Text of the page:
ABC’s Claire Shipman: Obama, Geithner 'Could Have Been Separated At Birth'

ABC correspondent Claire Shipman lauded President-Elect Barack Obama’s Treasury Secretary-Designate Tim Geithner on Tuesday’s Good Morning America: “It might not be immediately obvious, but insiders say the President-Elect and his pick for the top economic spot could have been separated at birth.” She later quoted The Economist’s line about the future top bureaucrat, that both Obama and Geithner “have a hipster, wonky cool about them,” and that both “like to relax by shooting hoops.” Shipman even played up the “hipster” label by stating how “[t]he new Treasury Secretary is also known to surf and skateboard.”

[Audio clip from Shipman's report available here.]

Shipman began her report by describing what Obama admired about Geithner, along with a personal anecdote about the federal bureaucrat: “Well, his smarts and his style -- that's what aides say appeal to Barack Obama, and here’s another clue about his character -- he’s an avid amateur photographer, and friends say that very much explains the way he likes to work. He likes to watch, observe, and then act.” She then gave her “separated at birth” line.

Later, the ABC correspondent played three clips of a close friend of Geithner, Professor Justin Rudelson of Dartmouth, who unsurprisingly spoke well of the Treasury Secretary-designate. Then, as Shipman gave some details about how Geithner “married his college sweetheart” and how “his father was his best man,” sweet piano music played in the background, as you might expect in a gushy biography.

Shipman concluded her report by emphasizing that despite Geithner “has a brilliant mind,” despite not being a “trained economist.” She continued that “he’s also said to be a proud workaholic, which should serve him well in the next few months.”

The full transcript of Claire Shipman’s report, which aired 13 minutes into the 7 am Eastern hour of ABC’s Good Morning America:

ROBIN ROBERTS: Now, to ‘America in Transition,’ and a closer look at President-Elect Obama’s choice for Treasury Secretary, Tim Geithner. He’s been on the front lines of finance for years, holding top finance jobs in both New York and Washington, DC. But who exactly is this man who has been tapped to help solve the economic crisis? Our senior national correspondent, Claire Shipman, gives us an insight and joins us from Washington. Good morning, Claire.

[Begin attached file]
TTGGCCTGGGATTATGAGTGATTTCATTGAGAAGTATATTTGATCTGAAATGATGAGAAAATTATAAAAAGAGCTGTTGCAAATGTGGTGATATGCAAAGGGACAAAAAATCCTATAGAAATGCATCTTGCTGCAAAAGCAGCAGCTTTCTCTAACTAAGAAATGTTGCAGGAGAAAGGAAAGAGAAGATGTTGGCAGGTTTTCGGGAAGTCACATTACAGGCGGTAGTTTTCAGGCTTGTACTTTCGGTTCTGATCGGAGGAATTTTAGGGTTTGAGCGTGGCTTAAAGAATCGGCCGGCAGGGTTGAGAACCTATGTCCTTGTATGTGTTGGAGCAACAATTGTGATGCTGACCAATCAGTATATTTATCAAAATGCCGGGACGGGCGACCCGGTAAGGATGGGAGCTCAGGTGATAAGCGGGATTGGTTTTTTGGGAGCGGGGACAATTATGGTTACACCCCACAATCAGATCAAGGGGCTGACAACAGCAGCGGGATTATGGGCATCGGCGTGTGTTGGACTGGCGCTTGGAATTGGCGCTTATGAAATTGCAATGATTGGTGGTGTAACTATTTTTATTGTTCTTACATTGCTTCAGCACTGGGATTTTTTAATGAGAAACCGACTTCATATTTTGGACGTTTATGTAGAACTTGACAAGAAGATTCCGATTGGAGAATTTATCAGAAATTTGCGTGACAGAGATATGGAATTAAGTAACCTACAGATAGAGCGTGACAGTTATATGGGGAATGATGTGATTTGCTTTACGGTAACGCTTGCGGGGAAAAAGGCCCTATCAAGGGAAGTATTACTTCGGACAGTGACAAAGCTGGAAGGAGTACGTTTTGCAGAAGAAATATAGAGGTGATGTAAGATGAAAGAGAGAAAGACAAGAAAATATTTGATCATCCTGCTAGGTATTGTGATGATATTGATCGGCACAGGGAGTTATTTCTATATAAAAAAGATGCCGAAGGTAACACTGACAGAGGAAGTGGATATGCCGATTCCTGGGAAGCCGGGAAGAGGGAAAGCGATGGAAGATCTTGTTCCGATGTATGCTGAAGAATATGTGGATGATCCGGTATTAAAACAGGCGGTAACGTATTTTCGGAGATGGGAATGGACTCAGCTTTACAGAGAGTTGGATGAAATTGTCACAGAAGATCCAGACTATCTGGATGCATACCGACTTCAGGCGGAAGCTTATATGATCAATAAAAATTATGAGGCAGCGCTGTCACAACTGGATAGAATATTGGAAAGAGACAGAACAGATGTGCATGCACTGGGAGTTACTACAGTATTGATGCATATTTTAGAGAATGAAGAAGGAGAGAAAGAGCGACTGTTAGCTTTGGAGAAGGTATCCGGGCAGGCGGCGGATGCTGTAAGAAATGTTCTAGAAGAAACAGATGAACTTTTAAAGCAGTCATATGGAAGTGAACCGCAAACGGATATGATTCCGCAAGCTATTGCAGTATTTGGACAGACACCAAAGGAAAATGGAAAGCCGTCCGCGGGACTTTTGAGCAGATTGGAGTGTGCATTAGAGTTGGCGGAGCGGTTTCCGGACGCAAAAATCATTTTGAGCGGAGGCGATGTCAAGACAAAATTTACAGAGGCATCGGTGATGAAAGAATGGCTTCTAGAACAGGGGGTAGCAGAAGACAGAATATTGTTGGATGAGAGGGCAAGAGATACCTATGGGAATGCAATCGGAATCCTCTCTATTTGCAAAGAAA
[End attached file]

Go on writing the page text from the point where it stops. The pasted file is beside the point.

CLAIRE SHIPMAN: Good morning, Robin. Well, his smarts and his style -- that's what aides say appeal to Barack Obama, and here’s another clue about his character -- he’s an avid amateur photographer, and friends say that very much explains the way he likes to work. He likes to watch, observe, and then act.

SHIPMAN (voice-over): It might not be immediately obvious, but insiders say the President-Elect and his pick for the top economic spot could have been separated at birth.

PRESIDENT-ELECT BARACK OBAMA: Tim’s extensive international experience makes him uniquely suited to do that work.

SHIPMAN: Both, at 47, look younger than their years. Both, according to The Economist, have a hipster, wonky cool about them. And both were shaped by childhoods abroad -- Geithner living in India, Thailand, and Zimbabwe. They even both like to relax by shooting hoops -- Geithner, with his staff, at the New York Federal Reserve building during lunch time. The new Treasury Secretary is also known to surf and skateboard.

PROFESSOR JUSTIN RUDELSON, PHD, DARTMOUTH COLLEGE: It’s not unbelievable that Tim’s in this position. I think what’s unbelievable is that someone who's so nice and humble and focused, energetic, can be in this position.

SHIPMAN: And Justin Rudleson, a close college friend of 30 years, notes Obama and Geithner has a similar style.

RUDELSON: He gets consensus. He gets ideas from other people, and people know when they talk to him that he’s going to listen.

SHIPMAN: But while his public image today is humble, even shy, those who know him well say he might have had another career.

RUDELSON: If we could get him out of his business suit, would be, maybe, on doing standup comedy.

SHIPMAN: He married his college sweetheart, his father was his best man, and today, he and his wife have two teenagers. Geithner is extremely private, but he’ll have to get used to the spotlight quickly, as critics start to look at the recent financial deals he’s brokered -- bailing out Bear Stearns, now Citibank, and letting Lehman fall.

HUGH JOHNSON, CEO, JOHNSON ILLINGTON ADVISORS: I think he’s made some mistakes, in my own opinion. I think letting Lehman go they way they let Lehman go was probably a mistake. We know that in hindsight.

SHIPMAN (on-camera): Now, he’s not a trained economist. But as you heard in the previous discussion, Robin, almost everybody agrees he has a brilliant mind. He knows monetary and fiscal policy inside-out, and he’s also said to be a proud workaholic, which should serve him well in the next few months.

ROBERTS: Oh, indeed, Claire. Thanks so much.

Matthew Balan
Matthew Balan
Matthew Balan is a news analyst at Media Research Center